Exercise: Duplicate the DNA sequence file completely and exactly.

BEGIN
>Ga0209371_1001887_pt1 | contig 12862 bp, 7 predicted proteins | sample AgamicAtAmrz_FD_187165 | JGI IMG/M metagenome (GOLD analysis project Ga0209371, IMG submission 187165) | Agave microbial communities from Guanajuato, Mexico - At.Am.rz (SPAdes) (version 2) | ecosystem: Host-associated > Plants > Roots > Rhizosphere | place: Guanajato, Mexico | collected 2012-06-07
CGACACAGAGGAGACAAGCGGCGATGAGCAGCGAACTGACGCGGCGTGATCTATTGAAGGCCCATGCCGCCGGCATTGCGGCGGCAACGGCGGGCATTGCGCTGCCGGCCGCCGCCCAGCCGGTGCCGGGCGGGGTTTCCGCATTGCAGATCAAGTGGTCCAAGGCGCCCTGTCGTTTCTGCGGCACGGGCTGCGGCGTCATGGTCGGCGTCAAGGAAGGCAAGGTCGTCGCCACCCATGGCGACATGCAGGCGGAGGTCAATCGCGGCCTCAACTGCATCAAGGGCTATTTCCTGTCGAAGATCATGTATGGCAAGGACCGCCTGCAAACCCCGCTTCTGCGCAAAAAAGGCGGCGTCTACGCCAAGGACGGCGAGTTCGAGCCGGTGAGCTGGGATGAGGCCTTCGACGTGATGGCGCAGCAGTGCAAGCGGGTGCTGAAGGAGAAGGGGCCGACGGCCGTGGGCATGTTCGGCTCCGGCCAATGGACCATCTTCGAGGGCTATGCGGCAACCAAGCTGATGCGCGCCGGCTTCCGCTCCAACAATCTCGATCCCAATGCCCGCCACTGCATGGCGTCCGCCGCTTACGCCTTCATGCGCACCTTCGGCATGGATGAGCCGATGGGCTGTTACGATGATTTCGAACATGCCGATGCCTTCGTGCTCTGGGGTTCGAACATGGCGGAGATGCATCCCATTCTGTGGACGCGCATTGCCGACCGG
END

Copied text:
>Ga0209371_1001887_pt1 | contig 12862 bp, 7 predicted proteins | sample AgamicAtAmrz_FD_187165 | JGI IMG/M metagenome (GOLD analysis project Ga0209371, IMG submission 187165) | Agave microbial communities from Guanajuato, Mexico - At.Am.rz (SPAdes) (version 2) | ecosystem: Host-associated > Plants > Roots > Rhizosphere | place: Guanajato, Mexico | collected 2012-06-07
CGACACAGAGGAGACAAGCGGCGATGAGCAGCGAACTGACGCGGCGTGATCTATTGAAGGCCCATGCCGCCGGCATTGCGGCGGCAACGGCGGGCATTGCGCTGCCGGCCGCCGCCCAGCCGGTGCCGGGCGGGGTTTCCGCATTGCAGATCAAGTGGTCCAAGGCGCCCTGTCGTTTCTGCGGCACGGGCTGCGGCGTCATGGTCGGCGTCAAGGAAGGCAAGGTCGTCGCCACCCATGGCGACATGCAGGCGGAGGTCAATCGCGGCCTCAACTGCATCAAGGGCTATTTCCTGTCGAAGATCATGTATGGCAAGGACCGCCTGCAAACCCCGCTTCTGCGCAAAAAAGGCGGCGTCTACGCCAAGGACGGCGAGTTCGAGCCGGTGAGCTGGGATGAGGCCTTCGACGTGATGGCGCAGCAGTGCAAGCGGGTGCTGAAGGAGAAGGGGCCGACGGCCGTGGGCATGTTCGGCTCCGGCCAATGGACCATCTTCGAGGGCTATGCGGCAACCAAGCTGATGCGCGCCGGCTTCCGCTCCAACAATCTCGATCCCAATGCCCGCCACTGCATGGCGTCCGCCGCTTACGCCTTCATGCGCACCTTCGGCATGGATGAGCCGATGGGCTGTTACGATGATTTCGAACATGCCGATGCCTTCGTGCTCTGGGGTTCGAACATGGCGGAGATGCATCCCATTCTGTGGACGCGCATTGCCGACCGG